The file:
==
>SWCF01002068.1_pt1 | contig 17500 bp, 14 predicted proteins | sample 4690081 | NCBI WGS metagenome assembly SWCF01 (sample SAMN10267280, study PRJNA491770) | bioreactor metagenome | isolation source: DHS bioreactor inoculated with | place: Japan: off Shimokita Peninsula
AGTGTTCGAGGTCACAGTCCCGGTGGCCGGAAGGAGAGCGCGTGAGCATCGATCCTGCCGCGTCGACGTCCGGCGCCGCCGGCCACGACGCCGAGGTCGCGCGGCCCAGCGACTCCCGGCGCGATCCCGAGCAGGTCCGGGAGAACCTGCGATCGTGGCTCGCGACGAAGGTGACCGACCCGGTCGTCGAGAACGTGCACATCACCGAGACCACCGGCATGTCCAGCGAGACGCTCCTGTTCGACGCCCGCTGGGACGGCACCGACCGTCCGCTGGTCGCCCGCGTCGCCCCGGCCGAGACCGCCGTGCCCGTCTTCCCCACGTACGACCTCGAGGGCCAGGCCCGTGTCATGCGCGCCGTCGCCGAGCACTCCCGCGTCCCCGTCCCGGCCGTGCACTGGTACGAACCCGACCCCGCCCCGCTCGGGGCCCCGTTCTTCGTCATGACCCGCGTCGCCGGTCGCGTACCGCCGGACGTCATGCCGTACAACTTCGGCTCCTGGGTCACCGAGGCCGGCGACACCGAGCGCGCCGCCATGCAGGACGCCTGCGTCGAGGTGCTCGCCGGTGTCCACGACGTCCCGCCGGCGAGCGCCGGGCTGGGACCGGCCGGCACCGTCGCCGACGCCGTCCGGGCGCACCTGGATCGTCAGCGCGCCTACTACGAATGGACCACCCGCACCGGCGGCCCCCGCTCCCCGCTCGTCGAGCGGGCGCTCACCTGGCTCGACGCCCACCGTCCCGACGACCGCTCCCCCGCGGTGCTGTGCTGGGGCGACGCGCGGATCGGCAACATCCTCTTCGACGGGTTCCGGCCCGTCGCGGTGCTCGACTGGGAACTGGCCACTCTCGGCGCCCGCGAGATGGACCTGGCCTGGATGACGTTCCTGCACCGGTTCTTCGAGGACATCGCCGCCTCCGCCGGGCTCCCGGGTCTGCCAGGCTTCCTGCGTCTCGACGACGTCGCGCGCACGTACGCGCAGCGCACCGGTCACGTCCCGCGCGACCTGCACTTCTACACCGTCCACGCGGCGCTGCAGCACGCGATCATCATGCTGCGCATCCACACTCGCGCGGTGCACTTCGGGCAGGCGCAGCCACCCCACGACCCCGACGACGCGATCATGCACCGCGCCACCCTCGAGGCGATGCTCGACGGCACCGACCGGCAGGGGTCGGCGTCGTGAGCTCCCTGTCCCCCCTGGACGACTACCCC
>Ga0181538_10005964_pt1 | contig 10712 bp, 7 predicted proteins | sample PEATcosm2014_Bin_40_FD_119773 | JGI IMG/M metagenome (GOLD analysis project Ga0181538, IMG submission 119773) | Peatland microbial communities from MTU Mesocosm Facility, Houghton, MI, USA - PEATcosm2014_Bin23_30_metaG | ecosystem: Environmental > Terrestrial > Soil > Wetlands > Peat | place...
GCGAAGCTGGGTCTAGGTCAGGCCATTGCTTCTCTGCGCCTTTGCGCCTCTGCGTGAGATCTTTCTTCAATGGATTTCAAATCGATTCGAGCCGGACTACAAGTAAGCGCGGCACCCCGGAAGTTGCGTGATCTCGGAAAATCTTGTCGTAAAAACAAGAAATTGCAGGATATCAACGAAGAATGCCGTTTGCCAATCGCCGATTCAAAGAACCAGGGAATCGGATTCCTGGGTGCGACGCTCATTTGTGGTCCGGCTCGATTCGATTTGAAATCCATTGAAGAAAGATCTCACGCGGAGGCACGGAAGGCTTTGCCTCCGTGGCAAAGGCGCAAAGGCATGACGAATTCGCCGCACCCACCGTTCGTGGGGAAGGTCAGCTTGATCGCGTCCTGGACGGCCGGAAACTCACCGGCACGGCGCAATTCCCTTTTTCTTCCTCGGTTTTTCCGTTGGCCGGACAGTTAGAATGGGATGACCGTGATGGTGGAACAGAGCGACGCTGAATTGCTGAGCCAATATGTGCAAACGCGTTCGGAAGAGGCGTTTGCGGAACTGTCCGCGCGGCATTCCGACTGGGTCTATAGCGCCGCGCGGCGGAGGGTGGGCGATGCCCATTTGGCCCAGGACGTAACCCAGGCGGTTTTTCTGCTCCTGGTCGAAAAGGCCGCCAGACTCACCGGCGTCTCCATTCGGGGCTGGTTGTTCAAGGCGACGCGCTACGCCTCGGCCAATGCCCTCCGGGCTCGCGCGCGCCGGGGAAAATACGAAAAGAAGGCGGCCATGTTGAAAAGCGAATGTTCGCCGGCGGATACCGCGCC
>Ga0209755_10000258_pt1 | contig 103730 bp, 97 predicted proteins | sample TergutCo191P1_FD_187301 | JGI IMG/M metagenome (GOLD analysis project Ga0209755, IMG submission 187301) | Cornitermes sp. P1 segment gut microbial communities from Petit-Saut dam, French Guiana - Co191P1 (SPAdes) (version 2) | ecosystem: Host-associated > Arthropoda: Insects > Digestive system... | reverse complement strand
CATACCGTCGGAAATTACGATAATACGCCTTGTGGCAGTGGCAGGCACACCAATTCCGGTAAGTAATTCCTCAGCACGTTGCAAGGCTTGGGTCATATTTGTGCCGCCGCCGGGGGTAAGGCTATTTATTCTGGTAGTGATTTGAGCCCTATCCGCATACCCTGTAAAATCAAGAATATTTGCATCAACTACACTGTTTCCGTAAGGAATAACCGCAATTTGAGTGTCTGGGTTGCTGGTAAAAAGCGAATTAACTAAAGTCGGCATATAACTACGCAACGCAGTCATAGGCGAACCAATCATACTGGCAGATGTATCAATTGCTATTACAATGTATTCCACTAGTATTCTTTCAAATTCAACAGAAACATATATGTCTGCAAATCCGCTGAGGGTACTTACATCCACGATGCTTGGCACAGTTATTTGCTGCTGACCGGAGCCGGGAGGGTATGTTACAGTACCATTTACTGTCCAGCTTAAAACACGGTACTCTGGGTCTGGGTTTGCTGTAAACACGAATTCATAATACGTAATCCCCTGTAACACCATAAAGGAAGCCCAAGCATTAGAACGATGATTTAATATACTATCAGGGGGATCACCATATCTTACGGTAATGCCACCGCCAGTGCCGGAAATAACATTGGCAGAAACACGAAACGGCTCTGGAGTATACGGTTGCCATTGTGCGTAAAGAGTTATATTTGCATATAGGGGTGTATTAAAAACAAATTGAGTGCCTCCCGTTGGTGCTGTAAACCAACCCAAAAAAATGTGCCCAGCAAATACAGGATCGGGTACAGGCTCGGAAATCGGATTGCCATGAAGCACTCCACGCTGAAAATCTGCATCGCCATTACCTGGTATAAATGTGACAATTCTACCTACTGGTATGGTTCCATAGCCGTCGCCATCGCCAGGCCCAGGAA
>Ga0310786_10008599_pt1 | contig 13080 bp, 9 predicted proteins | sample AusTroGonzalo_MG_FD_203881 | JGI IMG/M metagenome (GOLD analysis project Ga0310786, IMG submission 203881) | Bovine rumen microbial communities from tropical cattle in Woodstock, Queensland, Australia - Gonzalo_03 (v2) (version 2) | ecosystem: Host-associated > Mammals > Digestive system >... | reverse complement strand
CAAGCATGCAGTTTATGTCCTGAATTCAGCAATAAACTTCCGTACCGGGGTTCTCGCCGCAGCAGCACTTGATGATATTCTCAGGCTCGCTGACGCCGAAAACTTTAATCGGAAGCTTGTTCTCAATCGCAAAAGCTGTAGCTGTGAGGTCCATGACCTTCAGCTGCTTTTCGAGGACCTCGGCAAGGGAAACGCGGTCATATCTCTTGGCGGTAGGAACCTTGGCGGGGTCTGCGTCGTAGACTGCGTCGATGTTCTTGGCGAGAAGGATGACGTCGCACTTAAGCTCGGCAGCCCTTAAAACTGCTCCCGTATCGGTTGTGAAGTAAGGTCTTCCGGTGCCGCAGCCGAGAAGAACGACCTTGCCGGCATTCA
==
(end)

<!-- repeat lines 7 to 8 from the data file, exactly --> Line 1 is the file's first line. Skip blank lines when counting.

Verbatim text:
>Ga0310786_10008599_pt1 | contig 13080 bp, 9 predicted proteins | sample AusTroGonzalo_MG_FD_203881 | JGI IMG/M metagenome (GOLD analysis project Ga0310786, IMG submission 203881) | Bovine rumen microbial communities from tropical cattle in Woodstock, Queensland, Australia - Gonzalo_03 (v2) (version 2) | ecosystem: Host-associated > Mammals > Digestive system >... | reverse complement strand
CAAGCATGCAGTTTATGTCCTGAATTCAGCAATAAACTTCCGTACCGGGGTTCTCGCCGCAGCAGCACTTGATGATATTCTCAGGCTCGCTGACGCCGAAAACTTTAATCGGAAGCTTGTTCTCAATCGCAAAAGCTGTAGCTGTGAGGTCCATGACCTTCAGCTGCTTTTCGAGGACCTCGGCAAGGGAAACGCGGTCATATCTCTTGGCGGTAGGAACCTTGGCGGGGTCTGCGTCGTAGACTGCGTCGATGTTCTTGGCGAGAAGGATGACGTCGCACTTAAGCTCGGCAGCCCTTAAAACTGCTCCCGTATCGGTTGTGAAGTAAGGTCTTCCGGTGCCGCAGCCGAGAAGAACGACCTTGCCGGCATTCA